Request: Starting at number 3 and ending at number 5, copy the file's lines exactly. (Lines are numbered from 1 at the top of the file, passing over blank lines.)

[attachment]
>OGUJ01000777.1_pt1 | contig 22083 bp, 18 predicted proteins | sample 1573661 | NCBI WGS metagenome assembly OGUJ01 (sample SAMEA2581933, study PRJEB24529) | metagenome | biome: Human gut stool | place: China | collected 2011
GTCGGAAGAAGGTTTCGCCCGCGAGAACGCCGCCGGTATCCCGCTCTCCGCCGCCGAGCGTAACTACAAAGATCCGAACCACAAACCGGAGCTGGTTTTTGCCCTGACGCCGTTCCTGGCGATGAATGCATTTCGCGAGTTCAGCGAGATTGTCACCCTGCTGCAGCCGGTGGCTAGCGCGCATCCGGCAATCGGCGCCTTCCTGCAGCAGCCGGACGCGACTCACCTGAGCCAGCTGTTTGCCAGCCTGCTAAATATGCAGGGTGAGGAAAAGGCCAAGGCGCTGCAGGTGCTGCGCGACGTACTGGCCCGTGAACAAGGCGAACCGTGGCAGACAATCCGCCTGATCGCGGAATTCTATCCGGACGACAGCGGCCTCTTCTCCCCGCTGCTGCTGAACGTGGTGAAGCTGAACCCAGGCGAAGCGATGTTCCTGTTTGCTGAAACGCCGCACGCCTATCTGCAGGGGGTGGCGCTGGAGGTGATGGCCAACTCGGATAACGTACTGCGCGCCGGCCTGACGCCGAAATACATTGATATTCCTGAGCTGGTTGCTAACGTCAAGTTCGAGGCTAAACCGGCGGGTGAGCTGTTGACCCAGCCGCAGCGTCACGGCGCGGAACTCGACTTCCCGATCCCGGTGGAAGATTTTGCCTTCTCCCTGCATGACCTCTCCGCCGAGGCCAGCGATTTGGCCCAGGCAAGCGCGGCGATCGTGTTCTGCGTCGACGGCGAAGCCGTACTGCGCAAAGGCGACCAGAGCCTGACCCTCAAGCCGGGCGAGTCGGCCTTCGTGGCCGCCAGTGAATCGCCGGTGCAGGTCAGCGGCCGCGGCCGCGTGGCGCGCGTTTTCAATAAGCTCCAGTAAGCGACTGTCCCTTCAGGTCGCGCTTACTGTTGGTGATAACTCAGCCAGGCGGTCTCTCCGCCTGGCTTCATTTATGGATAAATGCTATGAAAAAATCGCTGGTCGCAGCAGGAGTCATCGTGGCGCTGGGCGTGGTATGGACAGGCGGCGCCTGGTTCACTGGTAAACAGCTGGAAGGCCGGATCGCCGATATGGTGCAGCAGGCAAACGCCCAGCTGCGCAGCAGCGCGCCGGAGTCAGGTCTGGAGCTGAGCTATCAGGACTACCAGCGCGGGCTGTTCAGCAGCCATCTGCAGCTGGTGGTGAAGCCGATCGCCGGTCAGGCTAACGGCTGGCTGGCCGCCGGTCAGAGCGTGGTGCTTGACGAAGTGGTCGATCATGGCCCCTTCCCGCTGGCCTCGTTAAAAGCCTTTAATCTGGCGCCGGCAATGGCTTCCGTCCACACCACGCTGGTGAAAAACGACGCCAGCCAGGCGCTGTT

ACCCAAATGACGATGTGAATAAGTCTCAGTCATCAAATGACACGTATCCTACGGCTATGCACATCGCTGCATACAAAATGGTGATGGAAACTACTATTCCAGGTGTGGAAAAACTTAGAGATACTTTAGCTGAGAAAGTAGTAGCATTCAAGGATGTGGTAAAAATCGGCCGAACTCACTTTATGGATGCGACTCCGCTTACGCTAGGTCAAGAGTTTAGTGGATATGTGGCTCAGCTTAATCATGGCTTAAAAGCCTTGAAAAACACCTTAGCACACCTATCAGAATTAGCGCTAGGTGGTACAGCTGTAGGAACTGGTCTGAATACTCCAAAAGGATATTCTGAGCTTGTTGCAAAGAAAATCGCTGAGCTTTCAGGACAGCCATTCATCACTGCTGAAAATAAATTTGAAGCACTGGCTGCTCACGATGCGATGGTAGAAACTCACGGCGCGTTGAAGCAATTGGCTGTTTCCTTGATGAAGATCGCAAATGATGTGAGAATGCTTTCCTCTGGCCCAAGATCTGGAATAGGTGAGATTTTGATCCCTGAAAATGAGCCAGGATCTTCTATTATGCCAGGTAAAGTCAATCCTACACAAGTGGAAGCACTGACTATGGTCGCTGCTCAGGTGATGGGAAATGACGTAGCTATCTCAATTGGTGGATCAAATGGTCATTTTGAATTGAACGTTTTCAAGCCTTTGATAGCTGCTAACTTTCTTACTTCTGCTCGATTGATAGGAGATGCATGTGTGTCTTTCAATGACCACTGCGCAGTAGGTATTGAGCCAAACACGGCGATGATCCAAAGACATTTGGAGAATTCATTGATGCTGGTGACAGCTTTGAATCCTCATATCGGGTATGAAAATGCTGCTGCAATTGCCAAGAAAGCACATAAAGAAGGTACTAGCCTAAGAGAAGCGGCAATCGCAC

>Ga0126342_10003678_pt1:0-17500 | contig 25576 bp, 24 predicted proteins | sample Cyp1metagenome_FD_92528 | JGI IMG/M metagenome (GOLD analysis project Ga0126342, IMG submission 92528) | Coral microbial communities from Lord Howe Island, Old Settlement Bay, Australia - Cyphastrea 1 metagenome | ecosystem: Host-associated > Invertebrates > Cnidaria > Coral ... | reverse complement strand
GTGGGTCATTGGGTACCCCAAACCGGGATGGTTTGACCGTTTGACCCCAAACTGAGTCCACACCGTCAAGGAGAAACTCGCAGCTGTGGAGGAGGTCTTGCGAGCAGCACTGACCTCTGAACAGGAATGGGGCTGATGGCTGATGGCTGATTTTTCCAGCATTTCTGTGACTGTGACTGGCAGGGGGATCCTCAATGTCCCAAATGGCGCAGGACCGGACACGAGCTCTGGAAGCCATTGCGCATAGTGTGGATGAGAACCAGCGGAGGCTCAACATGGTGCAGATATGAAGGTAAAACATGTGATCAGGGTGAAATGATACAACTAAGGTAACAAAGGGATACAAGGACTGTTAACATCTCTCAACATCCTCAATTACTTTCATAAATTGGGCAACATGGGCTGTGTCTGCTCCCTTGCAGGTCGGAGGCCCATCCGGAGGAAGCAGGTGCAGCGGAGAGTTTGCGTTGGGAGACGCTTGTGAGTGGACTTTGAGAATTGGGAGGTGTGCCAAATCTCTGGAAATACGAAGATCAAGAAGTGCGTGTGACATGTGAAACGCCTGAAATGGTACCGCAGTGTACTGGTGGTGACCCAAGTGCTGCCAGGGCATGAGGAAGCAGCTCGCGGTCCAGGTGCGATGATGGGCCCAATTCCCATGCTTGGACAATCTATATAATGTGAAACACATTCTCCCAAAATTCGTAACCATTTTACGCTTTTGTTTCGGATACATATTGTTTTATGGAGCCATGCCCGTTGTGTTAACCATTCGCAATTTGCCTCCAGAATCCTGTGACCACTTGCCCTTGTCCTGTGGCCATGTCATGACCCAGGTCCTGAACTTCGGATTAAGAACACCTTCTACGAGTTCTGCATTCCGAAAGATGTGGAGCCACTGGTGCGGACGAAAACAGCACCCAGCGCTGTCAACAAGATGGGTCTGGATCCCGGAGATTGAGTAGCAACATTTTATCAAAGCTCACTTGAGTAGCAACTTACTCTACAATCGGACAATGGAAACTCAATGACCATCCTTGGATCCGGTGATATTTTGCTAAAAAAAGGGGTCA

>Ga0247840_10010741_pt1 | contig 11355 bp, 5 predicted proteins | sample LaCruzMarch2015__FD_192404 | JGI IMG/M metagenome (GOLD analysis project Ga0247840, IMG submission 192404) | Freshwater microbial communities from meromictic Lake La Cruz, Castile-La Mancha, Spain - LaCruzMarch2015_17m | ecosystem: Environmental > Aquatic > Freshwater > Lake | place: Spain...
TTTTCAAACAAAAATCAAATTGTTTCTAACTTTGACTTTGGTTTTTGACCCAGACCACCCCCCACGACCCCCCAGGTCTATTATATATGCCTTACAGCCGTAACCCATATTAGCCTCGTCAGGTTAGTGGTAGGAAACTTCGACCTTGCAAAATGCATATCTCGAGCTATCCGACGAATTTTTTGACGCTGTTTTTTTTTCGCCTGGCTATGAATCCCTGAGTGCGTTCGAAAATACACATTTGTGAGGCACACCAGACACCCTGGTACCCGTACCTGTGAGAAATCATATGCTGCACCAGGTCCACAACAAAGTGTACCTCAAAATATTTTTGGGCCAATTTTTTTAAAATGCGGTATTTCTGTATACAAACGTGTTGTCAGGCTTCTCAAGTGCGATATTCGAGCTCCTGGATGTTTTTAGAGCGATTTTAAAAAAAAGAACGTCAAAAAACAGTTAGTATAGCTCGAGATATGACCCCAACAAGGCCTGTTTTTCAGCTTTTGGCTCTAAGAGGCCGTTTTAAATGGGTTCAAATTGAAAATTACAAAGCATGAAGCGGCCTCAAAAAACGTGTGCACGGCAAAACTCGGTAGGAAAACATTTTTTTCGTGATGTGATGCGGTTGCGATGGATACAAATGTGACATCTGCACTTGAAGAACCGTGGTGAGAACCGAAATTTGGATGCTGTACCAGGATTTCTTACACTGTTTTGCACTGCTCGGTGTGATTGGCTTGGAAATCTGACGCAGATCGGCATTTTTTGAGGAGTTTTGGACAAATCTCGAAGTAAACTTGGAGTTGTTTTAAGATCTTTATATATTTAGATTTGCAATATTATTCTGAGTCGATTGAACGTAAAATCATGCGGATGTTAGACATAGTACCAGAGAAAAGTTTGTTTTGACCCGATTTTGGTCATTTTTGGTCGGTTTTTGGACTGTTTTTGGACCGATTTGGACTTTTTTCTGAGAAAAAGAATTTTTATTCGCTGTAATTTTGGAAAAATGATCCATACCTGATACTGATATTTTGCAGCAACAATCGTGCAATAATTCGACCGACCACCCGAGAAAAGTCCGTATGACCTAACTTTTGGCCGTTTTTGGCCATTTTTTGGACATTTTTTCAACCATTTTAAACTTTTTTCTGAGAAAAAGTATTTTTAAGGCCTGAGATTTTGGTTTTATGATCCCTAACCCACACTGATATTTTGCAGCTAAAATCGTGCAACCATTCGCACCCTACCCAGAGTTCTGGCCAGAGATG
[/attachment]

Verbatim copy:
ACCCAAATGACGATGTGAATAAGTCTCAGTCATCAAATGACACGTATCCTACGGCTATGCACATCGCTGCATACAAAATGGTGATGGAAACTACTATTCCAGGTGTGGAAAAACTTAGAGATACTTTAGCTGAGAAAGTAGTAGCATTCAAGGATGTGGTAAAAATCGGCCGAACTCACTTTATGGATGCGACTCCGCTTACGCTAGGTCAAGAGTTTAGTGGATATGTGGCTCAGCTTAATCATGGCTTAAAAGCCTTGAAAAACACCTTAGCACACCTATCAGAATTAGCGCTAGGTGGTACAGCTGTAGGAACTGGTCTGAATACTCCAAAAGGATATTCTGAGCTTGTTGCAAAGAAAATCGCTGAGCTTTCAGGACAGCCATTCATCACTGCTGAAAATAAATTTGAAGCACTGGCTGCTCACGATGCGATGGTAGAAACTCACGGCGCGTTGAAGCAATTGGCTGTTTCCTTGATGAAGATCGCAAATGATGTGAGAATGCTTTCCTCTGGCCCAAGATCTGGAATAGGTGAGATTTTGATCCCTGAAAATGAGCCAGGATCTTCTATTATGCCAGGTAAAGTCAATCCTACACAAGTGGAAGCACTGACTATGGTCGCTGCTCAGGTGATGGGAAATGACGTAGCTATCTCAATTGGTGGATCAAATGGTCATTTTGAATTGAACGTTTTCAAGCCTTTGATAGCTGCTAACTTTCTTACTTCTGCTCGATTGATAGGAGATGCATGTGTGTCTTTCAATGACCACTGCGCAGTAGGTATTGAGCCAAACACGGCGATGATCCAAAGACATTTGGAGAATTCATTGATGCTGGTGACAGCTTTGAATCCTCATATCGGGTATGAAAATGCTGCTGCAATTGCCAAGAAAGCACATAAAGAAGGTACTAGCCTAAGAGAAGCGGCAATCGCAC

>Ga0126342_10003678_pt1:0-17500 | contig 25576 bp, 24 predicted proteins | sample Cyp1metagenome_FD_92528 | JGI IMG/M metagenome (GOLD analysis project Ga0126342, IMG submission 92528) | Coral microbial communities from Lord Howe Island, Old Settlement Bay, Australia - Cyphastrea 1 metagenome | ecosystem: Host-associated > Invertebrates > Cnidaria > Coral ... | reverse complement strand
GTGGGTCATTGGGTACCCCAAACCGGGATGGTTTGACCGTTTGACCCCAAACTGAGTCCACACCGTCAAGGAGAAACTCGCAGCTGTGGAGGAGGTCTTGCGAGCAGCACTGACCTCTGAACAGGAATGGGGCTGATGGCTGATGGCTGATTTTTCCAGCATTTCTGTGACTGTGACTGGCAGGGGGATCCTCAATGTCCCAAATGGCGCAGGACCGGACACGAGCTCTGGAAGCCATTGCGCATAGTGTGGATGAGAACCAGCGGAGGCTCAACATGGTGCAGATATGAAGGTAAAACATGTGATCAGGGTGAAATGATACAACTAAGGTAACAAAGGGATACAAGGACTGTTAACATCTCTCAACATCCTCAATTACTTTCATAAATTGGGCAACATGGGCTGTGTCTGCTCCCTTGCAGGTCGGAGGCCCATCCGGAGGAAGCAGGTGCAGCGGAGAGTTTGCGTTGGGAGACGCTTGTGAGTGGACTTTGAGAATTGGGAGGTGTGCCAAATCTCTGGAAATACGAAGATCAAGAAGTGCGTGTGACATGTGAAACGCCTGAAATGGTACCGCAGTGTACTGGTGGTGACCCAAGTGCTGCCAGGGCATGAGGAAGCAGCTCGCGGTCCAGGTGCGATGATGGGCCCAATTCCCATGCTTGGACAATCTATATAATGTGAAACACATTCTCCCAAAATTCGTAACCATTTTACGCTTTTGTTTCGGATACATATTGTTTTATGGAGCCATGCCCGTTGTGTTAACCATTCGCAATTTGCCTCCAGAATCCTGTGACCACTTGCCCTTGTCCTGTGGCCATGTCATGACCCAGGTCCTGAACTTCGGATTAAGAACACCTTCTACGAGTTCTGCATTCCGAAAGATGTGGAGCCACTGGTGCGGACGAAAACAGCACCCAGCGCTGTCAACAAGATGGGTCTGGATCCCGGAGATTGAGTAGCAACATTTTATCAAAGCTCACTTGAGTAGCAACTTACTCTACAATCGGACAATGGAAACTCAATGACCATCCTTGGATCCGGTGATATTTTGCTAAAAAAAGGGGTCA